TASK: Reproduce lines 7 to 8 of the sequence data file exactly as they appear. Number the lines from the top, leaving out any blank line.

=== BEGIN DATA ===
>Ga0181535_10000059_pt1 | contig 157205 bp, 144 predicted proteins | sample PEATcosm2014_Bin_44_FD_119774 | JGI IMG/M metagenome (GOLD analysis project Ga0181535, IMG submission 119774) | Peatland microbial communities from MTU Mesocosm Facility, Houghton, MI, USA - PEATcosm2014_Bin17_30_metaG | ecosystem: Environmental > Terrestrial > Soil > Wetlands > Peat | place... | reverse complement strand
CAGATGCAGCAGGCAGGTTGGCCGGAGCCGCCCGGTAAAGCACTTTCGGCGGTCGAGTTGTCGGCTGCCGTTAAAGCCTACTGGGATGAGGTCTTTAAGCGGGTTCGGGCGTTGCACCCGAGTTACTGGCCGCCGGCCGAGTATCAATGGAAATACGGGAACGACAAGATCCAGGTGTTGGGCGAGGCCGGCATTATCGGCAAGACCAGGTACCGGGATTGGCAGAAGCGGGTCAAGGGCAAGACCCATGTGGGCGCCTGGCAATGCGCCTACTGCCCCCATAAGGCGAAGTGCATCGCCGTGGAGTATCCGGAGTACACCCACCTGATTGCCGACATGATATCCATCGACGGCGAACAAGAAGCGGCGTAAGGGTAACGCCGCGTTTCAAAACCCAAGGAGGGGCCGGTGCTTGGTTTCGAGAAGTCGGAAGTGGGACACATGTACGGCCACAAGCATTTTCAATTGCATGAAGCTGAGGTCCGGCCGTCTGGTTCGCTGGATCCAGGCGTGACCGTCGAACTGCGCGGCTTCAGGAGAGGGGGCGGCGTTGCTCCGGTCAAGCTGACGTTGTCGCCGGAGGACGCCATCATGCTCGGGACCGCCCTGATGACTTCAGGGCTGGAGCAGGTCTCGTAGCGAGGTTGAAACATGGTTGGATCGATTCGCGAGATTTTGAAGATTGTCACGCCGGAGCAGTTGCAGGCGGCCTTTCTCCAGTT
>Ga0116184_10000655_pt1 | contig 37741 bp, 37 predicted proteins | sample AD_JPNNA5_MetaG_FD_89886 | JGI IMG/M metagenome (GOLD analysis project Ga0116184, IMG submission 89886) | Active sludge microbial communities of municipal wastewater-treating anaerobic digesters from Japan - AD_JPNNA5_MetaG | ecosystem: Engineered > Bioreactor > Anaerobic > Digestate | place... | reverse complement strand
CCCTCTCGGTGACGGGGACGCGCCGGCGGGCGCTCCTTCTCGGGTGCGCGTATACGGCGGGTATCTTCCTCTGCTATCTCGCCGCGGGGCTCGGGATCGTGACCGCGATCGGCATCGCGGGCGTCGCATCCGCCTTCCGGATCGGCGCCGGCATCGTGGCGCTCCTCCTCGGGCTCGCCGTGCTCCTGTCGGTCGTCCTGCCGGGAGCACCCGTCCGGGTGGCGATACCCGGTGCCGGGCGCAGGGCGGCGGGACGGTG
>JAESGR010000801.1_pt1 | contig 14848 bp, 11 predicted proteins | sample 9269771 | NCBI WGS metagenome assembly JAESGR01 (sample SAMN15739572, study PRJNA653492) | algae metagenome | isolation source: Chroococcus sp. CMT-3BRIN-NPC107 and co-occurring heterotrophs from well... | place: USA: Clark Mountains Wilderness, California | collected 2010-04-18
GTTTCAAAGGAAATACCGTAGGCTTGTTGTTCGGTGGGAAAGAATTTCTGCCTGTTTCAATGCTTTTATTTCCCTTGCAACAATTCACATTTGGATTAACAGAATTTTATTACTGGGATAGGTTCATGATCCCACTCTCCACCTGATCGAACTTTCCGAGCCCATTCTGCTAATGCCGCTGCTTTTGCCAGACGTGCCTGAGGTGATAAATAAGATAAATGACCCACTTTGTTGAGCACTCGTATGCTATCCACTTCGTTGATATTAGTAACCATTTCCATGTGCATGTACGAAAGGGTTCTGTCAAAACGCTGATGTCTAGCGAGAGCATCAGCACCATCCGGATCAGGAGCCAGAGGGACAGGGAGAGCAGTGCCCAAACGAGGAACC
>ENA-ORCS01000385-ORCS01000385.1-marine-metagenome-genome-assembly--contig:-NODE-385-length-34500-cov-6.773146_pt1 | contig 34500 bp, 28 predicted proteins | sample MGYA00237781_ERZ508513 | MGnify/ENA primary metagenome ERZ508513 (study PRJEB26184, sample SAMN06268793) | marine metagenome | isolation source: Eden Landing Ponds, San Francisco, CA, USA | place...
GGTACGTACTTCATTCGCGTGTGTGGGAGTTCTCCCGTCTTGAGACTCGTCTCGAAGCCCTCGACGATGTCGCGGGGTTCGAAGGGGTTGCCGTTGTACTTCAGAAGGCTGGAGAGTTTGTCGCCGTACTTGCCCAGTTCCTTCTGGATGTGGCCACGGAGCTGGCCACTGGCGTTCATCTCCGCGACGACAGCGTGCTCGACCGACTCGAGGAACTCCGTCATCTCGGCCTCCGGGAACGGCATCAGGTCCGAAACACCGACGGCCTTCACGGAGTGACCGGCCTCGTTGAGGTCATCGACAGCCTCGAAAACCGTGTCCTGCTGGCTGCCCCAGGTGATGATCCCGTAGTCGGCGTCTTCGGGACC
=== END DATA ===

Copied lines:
>ENA-ORCS01000385-ORCS01000385.1-marine-metagenome-genome-assembly--contig:-NODE-385-length-34500-cov-6.773146_pt1 | contig 34500 bp, 28 predicted proteins | sample MGYA00237781_ERZ508513 | MGnify/ENA primary metagenome ERZ508513 (study PRJEB26184, sample SAMN06268793) | marine metagenome | isolation source: Eden Landing Ponds, San Francisco, CA, USA | place...
GGTACGTACTTCATTCGCGTGTGTGGGAGTTCTCCCGTCTTGAGACTCGTCTCGAAGCCCTCGACGATGTCGCGGGGTTCGAAGGGGTTGCCGTTGTACTTCAGAAGGCTGGAGAGTTTGTCGCCGTACTTGCCCAGTTCCTTCTGGATGTGGCCACGGAGCTGGCCACTGGCGTTCATCTCCGCGACGACAGCGTGCTCGACCGACTCGAGGAACTCCGTCATCTCGGCCTCCGGGAACGGCATCAGGTCCGAAACACCGACGGCCTTCACGGAGTGACCGGCCTCGTTGAGGTCATCGACAGCCTCGAAAACCGTGTCCTGCTGGCTGCCCCAGGTGATGATCCCGTAGTCGGCGTCTTCGGGACC